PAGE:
The Corporatocracy Behind US Foreign Policy

by | Nov 26, 2015

In a Tuesday interview with Real News Network host Paul Jay, Ron Paul Institute Academic Board Member and former United States Army Colonel Lawrence Wilkerson started off acknowledging that companies’ billions of dollars a year of weapons sales to Saudi Arabia “massively” influence US foreign policy.

Over the remainder of the fascinating eight-minute interview, Wilkerson, who served as chief of staff for former Secretary of State Colin Powell, proceeds to discuss how government policy is fashioned to benefit military-industrial complex companies. Wilkerson provides as an example a tens of billions of dollars air defense system for the Gulf Cooperation Council governments, with Lockheed Martin the top contractor. Wilkerson chillingly concludes:

So, this is crucial to the number one defense contractor on the face of the earth — Lockheed Martin. And, if it’s crucial to Lockheed, it’s crucial to us.

To benefit business interests, elite actors in US politics may even turn on a dime in regard to their foreign policy advocacy.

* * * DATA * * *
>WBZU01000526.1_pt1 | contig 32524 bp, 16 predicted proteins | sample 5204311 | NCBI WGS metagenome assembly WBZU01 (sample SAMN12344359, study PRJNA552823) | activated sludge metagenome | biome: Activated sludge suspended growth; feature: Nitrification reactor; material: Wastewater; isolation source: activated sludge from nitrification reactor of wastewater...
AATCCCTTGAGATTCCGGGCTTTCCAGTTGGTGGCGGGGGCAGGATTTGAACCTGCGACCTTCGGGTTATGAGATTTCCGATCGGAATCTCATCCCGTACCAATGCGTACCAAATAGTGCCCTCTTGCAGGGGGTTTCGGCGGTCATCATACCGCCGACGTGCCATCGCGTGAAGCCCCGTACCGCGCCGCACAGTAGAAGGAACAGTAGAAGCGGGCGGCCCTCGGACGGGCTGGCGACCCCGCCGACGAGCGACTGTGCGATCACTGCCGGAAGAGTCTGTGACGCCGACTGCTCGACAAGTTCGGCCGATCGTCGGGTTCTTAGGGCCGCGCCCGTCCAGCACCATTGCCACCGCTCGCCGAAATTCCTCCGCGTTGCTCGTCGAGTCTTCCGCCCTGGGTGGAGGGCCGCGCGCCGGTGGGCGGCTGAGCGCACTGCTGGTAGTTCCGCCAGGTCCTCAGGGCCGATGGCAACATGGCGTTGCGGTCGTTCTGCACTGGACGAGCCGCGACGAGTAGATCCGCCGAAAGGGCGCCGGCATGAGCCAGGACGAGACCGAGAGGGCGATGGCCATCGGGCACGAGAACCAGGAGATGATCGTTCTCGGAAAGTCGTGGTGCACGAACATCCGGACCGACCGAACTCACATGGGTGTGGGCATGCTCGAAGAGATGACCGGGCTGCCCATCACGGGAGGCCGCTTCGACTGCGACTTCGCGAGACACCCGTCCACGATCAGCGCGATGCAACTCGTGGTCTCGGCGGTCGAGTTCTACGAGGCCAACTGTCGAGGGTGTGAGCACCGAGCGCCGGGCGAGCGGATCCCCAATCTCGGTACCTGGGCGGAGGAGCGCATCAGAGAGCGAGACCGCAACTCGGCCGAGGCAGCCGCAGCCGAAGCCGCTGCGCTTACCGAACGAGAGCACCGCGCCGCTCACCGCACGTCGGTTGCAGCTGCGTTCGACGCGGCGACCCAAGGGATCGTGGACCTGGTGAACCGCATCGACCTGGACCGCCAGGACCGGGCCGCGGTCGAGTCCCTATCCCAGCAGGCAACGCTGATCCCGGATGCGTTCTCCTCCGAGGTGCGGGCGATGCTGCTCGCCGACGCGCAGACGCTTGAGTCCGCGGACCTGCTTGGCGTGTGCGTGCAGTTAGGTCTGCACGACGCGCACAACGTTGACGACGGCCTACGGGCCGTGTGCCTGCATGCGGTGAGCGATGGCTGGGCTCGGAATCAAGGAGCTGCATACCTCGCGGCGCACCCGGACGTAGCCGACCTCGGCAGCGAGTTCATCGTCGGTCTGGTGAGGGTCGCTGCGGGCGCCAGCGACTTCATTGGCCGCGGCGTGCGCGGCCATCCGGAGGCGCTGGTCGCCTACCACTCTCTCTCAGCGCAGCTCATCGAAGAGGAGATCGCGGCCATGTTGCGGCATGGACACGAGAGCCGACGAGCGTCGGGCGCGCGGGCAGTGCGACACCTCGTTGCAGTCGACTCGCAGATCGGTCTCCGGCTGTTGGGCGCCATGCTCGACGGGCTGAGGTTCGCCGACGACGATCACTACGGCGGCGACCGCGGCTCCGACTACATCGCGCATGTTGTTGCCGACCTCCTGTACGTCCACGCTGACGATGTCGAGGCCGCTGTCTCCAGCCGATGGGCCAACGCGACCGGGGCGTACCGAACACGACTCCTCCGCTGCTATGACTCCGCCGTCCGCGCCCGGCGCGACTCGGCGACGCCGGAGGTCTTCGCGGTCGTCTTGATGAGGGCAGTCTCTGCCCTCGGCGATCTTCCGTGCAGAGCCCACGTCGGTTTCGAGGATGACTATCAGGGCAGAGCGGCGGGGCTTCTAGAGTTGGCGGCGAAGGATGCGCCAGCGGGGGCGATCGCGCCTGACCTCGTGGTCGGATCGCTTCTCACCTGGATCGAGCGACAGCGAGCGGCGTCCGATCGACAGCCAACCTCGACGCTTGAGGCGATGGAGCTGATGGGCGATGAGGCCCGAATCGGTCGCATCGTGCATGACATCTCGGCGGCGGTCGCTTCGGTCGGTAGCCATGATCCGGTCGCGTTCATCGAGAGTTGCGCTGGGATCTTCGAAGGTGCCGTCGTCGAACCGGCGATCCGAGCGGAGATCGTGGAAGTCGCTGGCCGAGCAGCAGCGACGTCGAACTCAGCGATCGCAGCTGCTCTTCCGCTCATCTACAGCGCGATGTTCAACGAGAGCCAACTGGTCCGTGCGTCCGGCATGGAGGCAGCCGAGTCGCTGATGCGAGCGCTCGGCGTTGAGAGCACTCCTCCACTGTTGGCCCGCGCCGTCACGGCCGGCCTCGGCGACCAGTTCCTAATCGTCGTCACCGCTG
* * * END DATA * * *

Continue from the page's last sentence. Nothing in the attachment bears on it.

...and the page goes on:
In the interview, Wilkerson provides former Vice President Dick Cheney as an example. Cheney, Wilkerson explains, as the chief executive officer of Halliburton in 1998, was “ranting about how sanctions against Iran are terrible, how they will never work, and how they ought to be lifted so that Halliburton can do business there.” Then, Wilkerson continues, Cheney, as vice president, changed his tune to declaring that “Iran is the anathema of the world.”

Watch Wilkerson’s complete interview here:

Hearing Wilkerson’s detailing of the string pulling behind the scenes in US foreign policy may bring to mind Communications Corporation of America boss Arthur Jensen’s exhortation in the profound and masterful 1976 film Network. Jensen, played by Ned Beatty, tells Howard Beale (Peter Finch) that “there is no America; there is no democracy; there is only IBM and ITT and AT&T and DuPont, Dow, Union Carbide, and Exxon; those are the nations of the world today.”

It may be comforting to dismiss Jensen’s exhortation as pure fiction. But, with revelations like those made in Wilkerson’s interview, it is clear that Jensen’s comments express more truth than many people realize.


  • Adam Dick

    Adam worked from 2003 through 2013 as a legislative aide for Rep. Ron Paul. Previously, he was a member of the Wisconsin State Board of Elections, a co-manager of Ed Thompson's 2002 Wisconsin governor campaign, and a lawyer in New York and Connecticut.

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